1. Scientists from A*STAR’s Singapore Immunology Network (SIgN) have discovered a new defense mechanism that the immune system utilises to combat infections. The team’s discovery of how a novel protein unexpectedly activates an immune response shows how this mechanism can also be used to get rid of tumour cells. This research was done in collaboration with University Hospital Basel, Switzerland, published in July 2013 in Nature Immunology.
2. The immune system combats microbes using several strategies, of which early activation of defence is one of the most important. The mechanisms used by the immune system to counterattack microbes often rely on the immediate recognition of microbes, or of cells that have been affected by the infection of microbes.
3. The team at SIgN led by Prof Gennaro De Libero has identified a novel mechanism of how the immune system readily detects invading microbes and effectively initiates early immune responses, by activating a special class of cells called gamma delta lymphocytes. Gamma delta lymphocytes were discovered more than 30 years ago and had been identified as cells that are capable of early protection as they play a decisive role in the first line of immune defence. However, many studies into discovering the mechanisms of how these cells are activated when microbes attack have been unfruitful.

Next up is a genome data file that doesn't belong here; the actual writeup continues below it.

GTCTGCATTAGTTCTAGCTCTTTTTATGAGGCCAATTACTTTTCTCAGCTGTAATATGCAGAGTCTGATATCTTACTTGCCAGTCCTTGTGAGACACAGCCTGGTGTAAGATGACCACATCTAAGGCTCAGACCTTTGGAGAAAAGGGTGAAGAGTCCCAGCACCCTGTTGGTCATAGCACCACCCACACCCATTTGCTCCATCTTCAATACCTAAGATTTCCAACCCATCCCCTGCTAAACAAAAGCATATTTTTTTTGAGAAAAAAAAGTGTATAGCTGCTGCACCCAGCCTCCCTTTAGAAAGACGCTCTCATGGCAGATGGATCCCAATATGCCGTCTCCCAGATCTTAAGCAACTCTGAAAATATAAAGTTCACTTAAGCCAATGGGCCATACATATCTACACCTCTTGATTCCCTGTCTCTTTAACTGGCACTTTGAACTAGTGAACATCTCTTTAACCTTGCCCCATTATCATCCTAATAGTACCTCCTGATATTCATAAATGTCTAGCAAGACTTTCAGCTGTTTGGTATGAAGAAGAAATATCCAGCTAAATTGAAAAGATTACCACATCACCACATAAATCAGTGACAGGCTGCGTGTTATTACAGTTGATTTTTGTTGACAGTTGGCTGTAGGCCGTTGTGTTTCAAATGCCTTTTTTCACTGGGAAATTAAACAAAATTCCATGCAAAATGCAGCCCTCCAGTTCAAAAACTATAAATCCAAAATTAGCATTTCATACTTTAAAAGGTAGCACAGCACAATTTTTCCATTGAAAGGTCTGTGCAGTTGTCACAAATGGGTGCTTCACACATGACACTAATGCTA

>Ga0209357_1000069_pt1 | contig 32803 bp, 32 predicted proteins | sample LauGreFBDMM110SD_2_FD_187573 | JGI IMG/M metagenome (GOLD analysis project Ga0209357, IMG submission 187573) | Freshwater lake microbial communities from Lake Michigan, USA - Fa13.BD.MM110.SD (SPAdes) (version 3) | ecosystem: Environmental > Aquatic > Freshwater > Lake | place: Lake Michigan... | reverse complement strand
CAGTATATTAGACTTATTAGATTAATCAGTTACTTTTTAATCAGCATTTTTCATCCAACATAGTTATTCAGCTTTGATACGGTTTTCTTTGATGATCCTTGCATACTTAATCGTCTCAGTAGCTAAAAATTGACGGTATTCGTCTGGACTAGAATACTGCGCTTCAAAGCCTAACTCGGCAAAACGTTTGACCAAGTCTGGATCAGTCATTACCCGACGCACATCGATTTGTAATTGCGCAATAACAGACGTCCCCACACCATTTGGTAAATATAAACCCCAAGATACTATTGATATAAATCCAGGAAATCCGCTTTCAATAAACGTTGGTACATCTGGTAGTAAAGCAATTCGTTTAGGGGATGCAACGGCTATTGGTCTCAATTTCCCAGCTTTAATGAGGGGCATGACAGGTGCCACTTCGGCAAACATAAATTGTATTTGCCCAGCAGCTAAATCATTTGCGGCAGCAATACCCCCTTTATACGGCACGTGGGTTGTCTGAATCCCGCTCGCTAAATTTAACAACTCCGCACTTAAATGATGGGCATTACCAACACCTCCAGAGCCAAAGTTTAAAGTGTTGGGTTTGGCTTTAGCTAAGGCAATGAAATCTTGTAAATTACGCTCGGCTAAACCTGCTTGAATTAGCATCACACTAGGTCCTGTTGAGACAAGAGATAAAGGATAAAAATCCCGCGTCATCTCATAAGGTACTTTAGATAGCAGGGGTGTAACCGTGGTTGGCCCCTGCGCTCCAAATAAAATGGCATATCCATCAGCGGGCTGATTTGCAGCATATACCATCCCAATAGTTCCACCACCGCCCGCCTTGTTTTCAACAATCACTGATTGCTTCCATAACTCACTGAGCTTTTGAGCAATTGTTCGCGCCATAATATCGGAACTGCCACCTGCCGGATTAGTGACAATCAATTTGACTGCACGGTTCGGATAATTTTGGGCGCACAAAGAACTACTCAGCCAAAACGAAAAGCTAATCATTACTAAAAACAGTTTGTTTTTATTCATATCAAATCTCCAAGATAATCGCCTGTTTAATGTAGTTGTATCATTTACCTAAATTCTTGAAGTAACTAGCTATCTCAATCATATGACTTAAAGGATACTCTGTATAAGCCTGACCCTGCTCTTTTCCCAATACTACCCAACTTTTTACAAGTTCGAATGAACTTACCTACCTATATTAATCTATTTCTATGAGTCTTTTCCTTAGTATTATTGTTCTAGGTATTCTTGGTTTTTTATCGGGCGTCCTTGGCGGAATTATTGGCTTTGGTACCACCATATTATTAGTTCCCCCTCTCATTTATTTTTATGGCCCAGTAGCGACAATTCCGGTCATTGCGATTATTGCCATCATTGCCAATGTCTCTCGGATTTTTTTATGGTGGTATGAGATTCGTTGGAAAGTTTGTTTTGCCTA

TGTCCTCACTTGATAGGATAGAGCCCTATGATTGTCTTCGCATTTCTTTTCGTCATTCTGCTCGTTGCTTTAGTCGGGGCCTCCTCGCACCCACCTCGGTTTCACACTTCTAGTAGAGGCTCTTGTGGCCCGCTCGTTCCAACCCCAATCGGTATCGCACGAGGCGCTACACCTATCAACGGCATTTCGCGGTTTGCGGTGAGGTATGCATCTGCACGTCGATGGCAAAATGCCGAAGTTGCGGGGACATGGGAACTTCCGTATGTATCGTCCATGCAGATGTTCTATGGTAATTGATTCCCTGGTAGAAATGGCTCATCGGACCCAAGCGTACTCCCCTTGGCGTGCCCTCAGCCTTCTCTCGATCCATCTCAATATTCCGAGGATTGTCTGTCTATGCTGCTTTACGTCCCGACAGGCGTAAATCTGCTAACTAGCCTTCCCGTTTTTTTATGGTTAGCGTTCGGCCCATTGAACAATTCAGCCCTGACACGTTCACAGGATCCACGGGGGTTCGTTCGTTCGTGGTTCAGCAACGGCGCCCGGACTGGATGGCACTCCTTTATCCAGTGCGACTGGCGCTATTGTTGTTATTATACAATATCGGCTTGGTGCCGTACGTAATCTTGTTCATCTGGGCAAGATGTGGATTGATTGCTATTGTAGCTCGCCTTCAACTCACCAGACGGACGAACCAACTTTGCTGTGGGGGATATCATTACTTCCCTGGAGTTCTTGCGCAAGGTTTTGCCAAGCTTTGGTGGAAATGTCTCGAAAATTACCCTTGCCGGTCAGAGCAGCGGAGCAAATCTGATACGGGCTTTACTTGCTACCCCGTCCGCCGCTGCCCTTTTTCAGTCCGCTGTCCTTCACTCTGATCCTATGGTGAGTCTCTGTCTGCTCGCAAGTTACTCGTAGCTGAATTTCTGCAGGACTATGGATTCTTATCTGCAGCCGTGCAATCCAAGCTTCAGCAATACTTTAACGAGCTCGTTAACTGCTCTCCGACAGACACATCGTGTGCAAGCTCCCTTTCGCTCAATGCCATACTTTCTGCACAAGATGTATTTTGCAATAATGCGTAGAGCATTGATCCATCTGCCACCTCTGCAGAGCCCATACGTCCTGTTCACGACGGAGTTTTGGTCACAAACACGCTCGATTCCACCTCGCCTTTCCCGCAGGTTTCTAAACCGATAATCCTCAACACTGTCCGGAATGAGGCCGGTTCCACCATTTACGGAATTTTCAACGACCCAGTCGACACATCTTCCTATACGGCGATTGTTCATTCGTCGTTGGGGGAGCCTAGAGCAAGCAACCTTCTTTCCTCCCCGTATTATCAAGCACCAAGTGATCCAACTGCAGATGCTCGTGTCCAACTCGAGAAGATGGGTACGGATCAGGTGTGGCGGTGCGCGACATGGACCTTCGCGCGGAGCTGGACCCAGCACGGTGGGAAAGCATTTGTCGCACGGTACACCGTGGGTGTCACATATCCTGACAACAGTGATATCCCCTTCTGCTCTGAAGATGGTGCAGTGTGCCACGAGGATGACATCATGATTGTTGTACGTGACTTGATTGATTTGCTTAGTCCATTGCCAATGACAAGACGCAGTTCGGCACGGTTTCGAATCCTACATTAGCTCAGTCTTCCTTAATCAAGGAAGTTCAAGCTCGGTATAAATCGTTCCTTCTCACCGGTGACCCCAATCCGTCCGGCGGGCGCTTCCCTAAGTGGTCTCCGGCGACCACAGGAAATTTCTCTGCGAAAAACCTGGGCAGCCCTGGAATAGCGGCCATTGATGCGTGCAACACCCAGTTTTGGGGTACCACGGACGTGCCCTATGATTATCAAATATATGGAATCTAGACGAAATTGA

4. The team’s discovery of a protein called Butyrophilin 3A1 shows how it binds to microbial antigens and hence activates human gamma delta cells. These cells are then able to coordinate an immune response to clear the infection caused by invading microbes.
5. This protein has also been found to bind antigens that are produced in large amounts in tumour cells, which then activates gamma delta cells against these tumour cells. The discovery of this mechanism thus represents a novel target that will help to eradicate tumours and combat infections.